Marente de Moor
Marente de Moor (b.1972) lived in Russia for eight
years, shortly after the collapse of the Soviet Union.
Her books have won prizes such as the AKO Literature
Prize, the European Union Prize for Literature
and the J.M.A. Biesheuvel Prize. Her work has been
translated into more than ten languages.
The Craving for Nest Renewal Behind the Dikes
When the restaurants closed, the Dutch got rid of their kitchens. Before the lockdown, the mattresses of rapidly departing expats could still be found among the garbage heaps outside; now it was floor cabinets, wall cabinets, kitchen worktops, the whole caboodle that any other people would be satisfied with. Get rid of it — time for something different. The craving for nest renewal is not only something of the present age per se — my grandparents also had their home re-wallpapered every five years — but the Corona crisis has added a desperate twist. If you’re digging in, do it well, as the people behind the dikes would say.
Six months later, I joined the lockdown refurbishers, too, with my sixth house move in ten years. Yes, it’s a neurosis. I move between the one book and the next, or I write between the one house move and the next — I can no longer say for sure because once the plaster has settled and the boxes have been unpacked, amnesia strikes, I can no longer remember anything of the misery; let-downs, backaches, leaks: gone. Rotten phrases like ‘extra work’ and ‘delivery time’ are out of your system. With every new renovation, I’m amazed. Because of the quotes and the bastards that draw them up. The Netherlands struggles with a great scarcity of handy-types. The bumbling plasterers, the plodding plumbers and the crass painters know this all too well. You could fill up a Suske and Wiske story with those people who come into your house, when you call construction workers in this market. My plasterer used Corona twice as an excuse to leave the mess of all messes, and to finally stop coming at all. The roofers, who drove 200 kilometres to take a look at my house, were familiar from TV. Quickly googling while they were still there, it turned out that there was an entire episode of Defrauded?! dedicated to them. Apparently, you can just carry on under the same company name in this country.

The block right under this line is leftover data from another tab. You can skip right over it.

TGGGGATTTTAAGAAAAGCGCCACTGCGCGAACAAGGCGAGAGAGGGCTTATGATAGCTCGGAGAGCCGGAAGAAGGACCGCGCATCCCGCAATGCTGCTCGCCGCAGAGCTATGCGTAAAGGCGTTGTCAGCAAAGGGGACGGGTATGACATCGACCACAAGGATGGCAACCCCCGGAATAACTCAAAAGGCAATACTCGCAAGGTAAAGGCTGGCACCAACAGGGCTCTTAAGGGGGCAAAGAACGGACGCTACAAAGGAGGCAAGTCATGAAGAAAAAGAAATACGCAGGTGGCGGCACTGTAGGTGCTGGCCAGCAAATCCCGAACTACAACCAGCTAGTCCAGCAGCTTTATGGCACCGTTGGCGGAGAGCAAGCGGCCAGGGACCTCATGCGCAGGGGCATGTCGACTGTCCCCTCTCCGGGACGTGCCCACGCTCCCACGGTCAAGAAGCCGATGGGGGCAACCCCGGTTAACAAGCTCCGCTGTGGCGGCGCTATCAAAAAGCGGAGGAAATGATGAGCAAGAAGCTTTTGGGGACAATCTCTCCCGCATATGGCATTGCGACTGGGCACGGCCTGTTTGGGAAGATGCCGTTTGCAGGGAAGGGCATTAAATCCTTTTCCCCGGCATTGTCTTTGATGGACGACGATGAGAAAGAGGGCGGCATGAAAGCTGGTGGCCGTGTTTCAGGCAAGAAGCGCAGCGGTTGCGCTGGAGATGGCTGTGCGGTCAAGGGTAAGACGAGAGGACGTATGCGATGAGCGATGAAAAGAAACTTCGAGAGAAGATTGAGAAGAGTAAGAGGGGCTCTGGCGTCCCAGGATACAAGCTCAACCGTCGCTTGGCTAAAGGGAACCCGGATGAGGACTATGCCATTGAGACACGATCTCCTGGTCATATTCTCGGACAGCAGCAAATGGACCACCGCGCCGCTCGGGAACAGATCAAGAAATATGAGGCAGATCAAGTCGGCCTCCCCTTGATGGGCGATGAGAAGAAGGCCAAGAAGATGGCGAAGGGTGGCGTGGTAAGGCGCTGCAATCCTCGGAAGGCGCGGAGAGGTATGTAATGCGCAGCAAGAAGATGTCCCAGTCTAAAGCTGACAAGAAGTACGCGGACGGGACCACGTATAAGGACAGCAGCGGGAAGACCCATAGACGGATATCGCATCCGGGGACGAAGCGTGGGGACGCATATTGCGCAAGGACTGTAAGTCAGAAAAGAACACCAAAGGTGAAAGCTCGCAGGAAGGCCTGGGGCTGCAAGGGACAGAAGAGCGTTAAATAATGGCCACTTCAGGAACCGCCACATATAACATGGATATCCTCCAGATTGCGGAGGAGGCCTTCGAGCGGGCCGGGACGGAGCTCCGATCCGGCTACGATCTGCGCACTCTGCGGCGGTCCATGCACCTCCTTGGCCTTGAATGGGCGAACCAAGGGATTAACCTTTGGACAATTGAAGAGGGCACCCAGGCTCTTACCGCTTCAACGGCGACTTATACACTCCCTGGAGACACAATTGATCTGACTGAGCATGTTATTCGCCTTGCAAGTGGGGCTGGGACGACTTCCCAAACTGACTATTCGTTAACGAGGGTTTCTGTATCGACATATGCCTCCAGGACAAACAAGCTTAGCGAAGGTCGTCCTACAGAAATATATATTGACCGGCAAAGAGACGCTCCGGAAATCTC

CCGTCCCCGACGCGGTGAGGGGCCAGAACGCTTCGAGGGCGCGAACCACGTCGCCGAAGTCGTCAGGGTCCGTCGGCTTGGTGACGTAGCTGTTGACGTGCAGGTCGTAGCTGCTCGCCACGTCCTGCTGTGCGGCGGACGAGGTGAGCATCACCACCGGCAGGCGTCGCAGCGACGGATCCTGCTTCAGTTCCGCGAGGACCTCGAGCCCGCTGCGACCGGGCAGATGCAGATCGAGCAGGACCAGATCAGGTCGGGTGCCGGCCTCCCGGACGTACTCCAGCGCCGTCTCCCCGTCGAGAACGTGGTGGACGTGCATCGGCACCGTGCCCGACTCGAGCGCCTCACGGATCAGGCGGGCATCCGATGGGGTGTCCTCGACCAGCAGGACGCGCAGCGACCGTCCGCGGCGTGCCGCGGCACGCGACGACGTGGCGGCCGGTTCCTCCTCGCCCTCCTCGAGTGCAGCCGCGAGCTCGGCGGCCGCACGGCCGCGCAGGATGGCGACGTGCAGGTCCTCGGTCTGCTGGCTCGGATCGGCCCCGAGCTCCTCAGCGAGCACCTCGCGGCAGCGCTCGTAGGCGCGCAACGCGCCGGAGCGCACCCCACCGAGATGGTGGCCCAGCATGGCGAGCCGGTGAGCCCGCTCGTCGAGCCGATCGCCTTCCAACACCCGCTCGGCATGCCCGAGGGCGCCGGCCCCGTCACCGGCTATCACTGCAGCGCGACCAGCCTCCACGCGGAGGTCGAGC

When I arrived dead-tired at the Ambassade Hotel, I remembered where I can always write well: on reading trips abroad, in the orderly comfort of a hotel room. Twenty square metres of refurbished four stars is everything that a writer needs, just ask Nabokov. Nothing is superfluous and everything works. The dust is wiped away for you; you can get straight to work. And now I noticed the perfect sealing, the installation of the bathroom facilities, I saw how the curtains hung, and I wondered why I could never manage that. I stumbled across a man downstairs,
built like a nail, wearing the black livery of the hotel. Toolbox, everything under control. So he’s the one I needed! But he wouldn’t work for me. He was part of the golden-section interior of the hotel. And, as always, I took the writing stuff with the logo in my case, hopefully. But, once home, the pen no longer worked.
View the column on the website of ‘Het Parool’.
What is a writers’ hotel without writers? A pen without ink? For a period of six months in 2021, one author a week was invited to stay at the Ambassade Hotel and describe their writing lives at that time. Throughout the period May to November 2021, the newspaper Het Parool published the Writers’ Hotel columns in its weekly Arts Section.
Read more about this column project in collaboration with ‘Het Parool’.
Would you like to stay at the writers’ hotel as well? Enjoy a unique experience in the Ambassade Hotel with these special offer packages or come and admire the library after visiting our sunny terrace on the Herengracht!